Carlsen, Esben A2; Hassell, Mariëlla E C J3; van Hellemond, Irene E G4; Bouwmeester, Sjoerd5; Terkelsen, Christian J9; Ringborn, Michael6; Bang, Lia E7; Wagner, Galen S8
1 Department of Clinical Medicine - The Department of Cardiological Medicine B, Department of Clinical Medicine, Health, Aarhus University2 Faculty of Health Sciences, University of Copenhagen, Copenhagen, Denmark. Electronic address: firstname.lastname@example.org Department of Cardiology, Academic Medical Center, University of Amsterdam, Amsterdam, The Netherlands.4 Department of Internal Medicine, Catharina Hospital, Eindhoven, The Netherlands.5 Department of Cardiology, Catharina Hospital, Eindhoven, The Netherlands.6 Thoracic Center, Blekingesjukhuset, Karlskrona, Sweden; Department of Cardiology, Lund University, Lund, Sweden.7 Department of Cardiology, The Heart Center, Copenhagen University Hospital, Copenhagen, Denmark.8 Duke Clinical Research Institute, Durham, NC, USA.9 Department of Clinical Medicine - The Department of Cardiological Medicine B, Department of Clinical Medicine, Health, Aarhus University
In patients with ST-elevation myocardial infarction (STEMI) the amount of myocardial area at risk (MaR) indicates the maximal potential loss of myocardium if the coronary artery remains occluded. During the time course of infarct evolution ischemic MaR is replaced by necrosis, which results in a decrease in ST segment elevation and QRS complex distortion. Recently it has been shown that combining the electrocardiographic (ECG) Aldrich ST and Selvester QRS scores result in a more accurate estimate of MaR than using either method alone. Therefore, we hypothesized that the combined Aldrich and Selvester score, indicating MaR, is stable until myocardial reperfusion therapy. In a retrospective analysis of a study population of 114 patients, 33 patients were included. The combined Aldrich and Selvester score was determined in ECGs recorded in the ambulance (ECG1) and in the hospital before reperfusion (ECG2). The combined Aldrich and Selvester score was considered stable if the difference between ECG1 and ECG2 was <4.5-percentage point. Stability of the combined Aldrich and Selvester score was observed in 12/33 patients (36.4%), and in regards to anterior and inferior ST elevation in 4/14 patients (28.6%) and 8/19 patients (42.1%), respectively. The median time between the recording of ECG1 and ECG2 was 75 minutes, however the changes in ECG scores were independent of the time between ECG recordings. Patients not meeting the stability criterion either had a decrease (9 patients) or increase (12 patients) of the combined Aldrich and Selvester score. In conclusion, the ECG estimated MaR was stable between the earliest recording time and initiation of reperfusion treatment only in a subgroup of the patients with STEMI. The findings of this study may suggest heterogeneity in regards to the development of the MaR and could indicate a potential need for differentiation in the acute treatment.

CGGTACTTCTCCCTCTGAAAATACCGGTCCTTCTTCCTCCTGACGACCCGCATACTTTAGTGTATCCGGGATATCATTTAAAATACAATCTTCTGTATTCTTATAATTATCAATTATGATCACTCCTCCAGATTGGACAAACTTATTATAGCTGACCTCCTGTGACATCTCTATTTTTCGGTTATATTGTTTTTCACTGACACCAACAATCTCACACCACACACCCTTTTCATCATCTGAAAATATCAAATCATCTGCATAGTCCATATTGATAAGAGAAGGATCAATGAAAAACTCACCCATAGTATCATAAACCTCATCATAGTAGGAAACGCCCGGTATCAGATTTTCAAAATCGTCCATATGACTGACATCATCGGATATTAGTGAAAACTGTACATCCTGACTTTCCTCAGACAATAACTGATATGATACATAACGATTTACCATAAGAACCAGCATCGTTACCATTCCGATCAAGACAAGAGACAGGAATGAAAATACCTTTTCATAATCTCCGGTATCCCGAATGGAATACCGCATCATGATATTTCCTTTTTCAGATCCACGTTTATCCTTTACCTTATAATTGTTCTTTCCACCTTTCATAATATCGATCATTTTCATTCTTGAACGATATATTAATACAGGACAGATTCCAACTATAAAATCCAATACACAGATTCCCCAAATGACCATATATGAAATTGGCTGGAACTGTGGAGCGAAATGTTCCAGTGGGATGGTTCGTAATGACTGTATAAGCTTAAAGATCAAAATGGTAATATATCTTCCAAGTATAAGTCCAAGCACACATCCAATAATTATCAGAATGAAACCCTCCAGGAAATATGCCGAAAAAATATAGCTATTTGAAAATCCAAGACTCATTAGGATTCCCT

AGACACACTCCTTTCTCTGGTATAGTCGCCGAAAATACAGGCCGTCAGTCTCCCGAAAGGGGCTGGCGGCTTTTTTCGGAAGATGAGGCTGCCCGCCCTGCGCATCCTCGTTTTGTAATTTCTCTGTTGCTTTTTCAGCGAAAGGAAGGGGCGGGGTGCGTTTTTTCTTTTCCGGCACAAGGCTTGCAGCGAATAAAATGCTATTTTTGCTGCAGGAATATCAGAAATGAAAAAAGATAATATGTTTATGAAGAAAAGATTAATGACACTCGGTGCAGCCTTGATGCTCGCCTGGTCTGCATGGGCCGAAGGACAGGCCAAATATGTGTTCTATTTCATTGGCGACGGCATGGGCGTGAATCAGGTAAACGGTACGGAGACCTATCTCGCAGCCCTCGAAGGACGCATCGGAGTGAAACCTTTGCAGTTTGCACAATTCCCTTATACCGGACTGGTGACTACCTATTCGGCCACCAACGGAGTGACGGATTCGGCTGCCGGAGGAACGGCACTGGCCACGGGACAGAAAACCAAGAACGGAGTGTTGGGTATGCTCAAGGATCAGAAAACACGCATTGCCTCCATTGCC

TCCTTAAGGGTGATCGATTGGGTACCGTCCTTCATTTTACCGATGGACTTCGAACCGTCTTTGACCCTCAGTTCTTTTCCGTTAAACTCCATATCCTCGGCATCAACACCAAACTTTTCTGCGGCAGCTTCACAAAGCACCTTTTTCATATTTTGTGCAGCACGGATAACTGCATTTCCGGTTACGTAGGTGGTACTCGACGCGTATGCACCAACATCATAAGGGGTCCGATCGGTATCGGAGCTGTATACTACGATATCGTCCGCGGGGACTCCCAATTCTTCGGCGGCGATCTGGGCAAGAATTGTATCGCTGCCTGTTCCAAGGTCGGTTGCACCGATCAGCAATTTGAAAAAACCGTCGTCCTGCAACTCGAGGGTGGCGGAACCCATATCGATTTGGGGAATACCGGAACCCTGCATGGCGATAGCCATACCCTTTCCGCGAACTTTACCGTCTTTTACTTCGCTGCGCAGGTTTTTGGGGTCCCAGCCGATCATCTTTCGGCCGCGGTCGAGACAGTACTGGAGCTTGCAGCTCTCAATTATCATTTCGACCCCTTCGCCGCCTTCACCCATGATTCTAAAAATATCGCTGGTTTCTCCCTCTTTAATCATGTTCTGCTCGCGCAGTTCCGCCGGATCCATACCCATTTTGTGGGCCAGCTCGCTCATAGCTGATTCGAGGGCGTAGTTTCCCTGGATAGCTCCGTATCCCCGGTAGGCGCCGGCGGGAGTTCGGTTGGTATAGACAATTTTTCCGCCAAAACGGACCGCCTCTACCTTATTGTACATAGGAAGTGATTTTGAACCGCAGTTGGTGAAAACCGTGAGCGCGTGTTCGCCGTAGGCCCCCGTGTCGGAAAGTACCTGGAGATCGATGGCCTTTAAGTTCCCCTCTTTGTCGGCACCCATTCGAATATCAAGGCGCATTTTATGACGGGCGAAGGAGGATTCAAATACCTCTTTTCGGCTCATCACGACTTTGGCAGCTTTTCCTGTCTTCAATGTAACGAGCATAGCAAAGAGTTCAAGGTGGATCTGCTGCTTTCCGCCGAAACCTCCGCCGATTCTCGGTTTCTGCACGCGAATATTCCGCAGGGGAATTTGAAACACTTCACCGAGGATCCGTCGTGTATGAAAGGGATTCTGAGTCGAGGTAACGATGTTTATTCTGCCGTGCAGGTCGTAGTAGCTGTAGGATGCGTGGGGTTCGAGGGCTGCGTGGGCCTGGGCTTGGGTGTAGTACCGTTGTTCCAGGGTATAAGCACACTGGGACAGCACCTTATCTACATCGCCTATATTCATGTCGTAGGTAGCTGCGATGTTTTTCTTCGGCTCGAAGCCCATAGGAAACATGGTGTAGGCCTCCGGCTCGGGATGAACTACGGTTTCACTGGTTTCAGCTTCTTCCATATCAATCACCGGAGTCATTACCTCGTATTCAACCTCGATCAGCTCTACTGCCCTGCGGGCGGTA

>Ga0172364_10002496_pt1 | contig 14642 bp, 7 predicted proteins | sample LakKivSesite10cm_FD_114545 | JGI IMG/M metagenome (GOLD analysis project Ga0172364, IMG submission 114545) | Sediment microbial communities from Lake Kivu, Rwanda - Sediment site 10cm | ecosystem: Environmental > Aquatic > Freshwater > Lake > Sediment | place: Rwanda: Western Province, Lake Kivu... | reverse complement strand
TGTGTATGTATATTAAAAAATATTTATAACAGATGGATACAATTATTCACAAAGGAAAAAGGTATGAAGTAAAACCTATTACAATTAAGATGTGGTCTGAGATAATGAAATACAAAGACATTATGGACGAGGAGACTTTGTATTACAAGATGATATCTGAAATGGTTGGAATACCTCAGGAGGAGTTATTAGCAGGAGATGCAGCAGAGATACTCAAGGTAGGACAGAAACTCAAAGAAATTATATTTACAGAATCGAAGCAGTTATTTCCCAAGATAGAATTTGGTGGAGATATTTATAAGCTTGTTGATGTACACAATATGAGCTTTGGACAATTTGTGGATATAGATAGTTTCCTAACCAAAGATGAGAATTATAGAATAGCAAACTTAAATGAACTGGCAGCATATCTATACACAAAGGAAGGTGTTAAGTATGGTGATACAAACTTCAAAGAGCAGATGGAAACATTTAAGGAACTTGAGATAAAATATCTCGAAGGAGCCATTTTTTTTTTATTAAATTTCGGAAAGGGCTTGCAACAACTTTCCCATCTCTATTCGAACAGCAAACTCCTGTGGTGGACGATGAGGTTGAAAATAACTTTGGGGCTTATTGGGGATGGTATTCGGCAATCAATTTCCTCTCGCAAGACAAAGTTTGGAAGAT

Journal of Electrocardiology, 2014, Vol 47, Issue 4, p. 540-5